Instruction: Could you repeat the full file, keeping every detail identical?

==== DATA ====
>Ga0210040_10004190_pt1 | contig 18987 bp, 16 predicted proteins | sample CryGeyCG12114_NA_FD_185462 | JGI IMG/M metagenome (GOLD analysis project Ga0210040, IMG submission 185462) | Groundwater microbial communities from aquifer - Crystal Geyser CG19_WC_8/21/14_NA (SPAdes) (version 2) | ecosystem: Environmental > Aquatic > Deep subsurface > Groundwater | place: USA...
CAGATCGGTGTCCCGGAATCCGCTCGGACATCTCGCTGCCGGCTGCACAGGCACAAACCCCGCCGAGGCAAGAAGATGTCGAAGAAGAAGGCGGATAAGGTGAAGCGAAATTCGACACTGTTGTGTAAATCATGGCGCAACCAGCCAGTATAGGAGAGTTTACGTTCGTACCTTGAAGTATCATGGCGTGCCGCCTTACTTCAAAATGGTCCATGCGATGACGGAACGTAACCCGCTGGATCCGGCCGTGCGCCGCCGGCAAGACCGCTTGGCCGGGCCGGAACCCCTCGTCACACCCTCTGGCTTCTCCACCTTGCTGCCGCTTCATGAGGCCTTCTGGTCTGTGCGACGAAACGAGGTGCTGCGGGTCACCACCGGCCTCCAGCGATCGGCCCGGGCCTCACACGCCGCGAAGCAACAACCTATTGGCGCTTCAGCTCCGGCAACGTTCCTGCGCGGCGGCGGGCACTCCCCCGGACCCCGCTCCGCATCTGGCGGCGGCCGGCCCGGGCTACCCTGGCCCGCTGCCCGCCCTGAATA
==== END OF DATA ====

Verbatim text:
>Ga0210040_10004190_pt1 | contig 18987 bp, 16 predicted proteins | sample CryGeyCG12114_NA_FD_185462 | JGI IMG/M metagenome (GOLD analysis project Ga0210040, IMG submission 185462) | Groundwater microbial communities from aquifer - Crystal Geyser CG19_WC_8/21/14_NA (SPAdes) (version 2) | ecosystem: Environmental > Aquatic > Deep subsurface > Groundwater | place: USA...
CAGATCGGTGTCCCGGAATCCGCTCGGACATCTCGCTGCCGGCTGCACAGGCACAAACCCCGCCGAGGCAAGAAGATGTCGAAGAAGAAGGCGGATAAGGTGAAGCGAAATTCGACACTGTTGTGTAAATCATGGCGCAACCAGCCAGTATAGGAGAGTTTACGTTCGTACCTTGAAGTATCATGGCGTGCCGCCTTACTTCAAAATGGTCCATGCGATGACGGAACGTAACCCGCTGGATCCGGCCGTGCGCCGCCGGCAAGACCGCTTGGCCGGGCCGGAACCCCTCGTCACACCCTCTGGCTTCTCCACCTTGCTGCCGCTTCATGAGGCCTTCTGGTCTGTGCGACGAAACGAGGTGCTGCGGGTCACCACCGGCCTCCAGCGATCGGCCCGGGCCTCACACGCCGCGAAGCAACAACCTATTGGCGCTTCAGCTCCGGCAACGTTCCTGCGCGGCGGCGGGCACTCCCCCGGACCCCGCTCCGCATCTGGCGGCGGCCGGCCCGGGCTACCCTGGCCCGCTGCCCGCCCTGAATA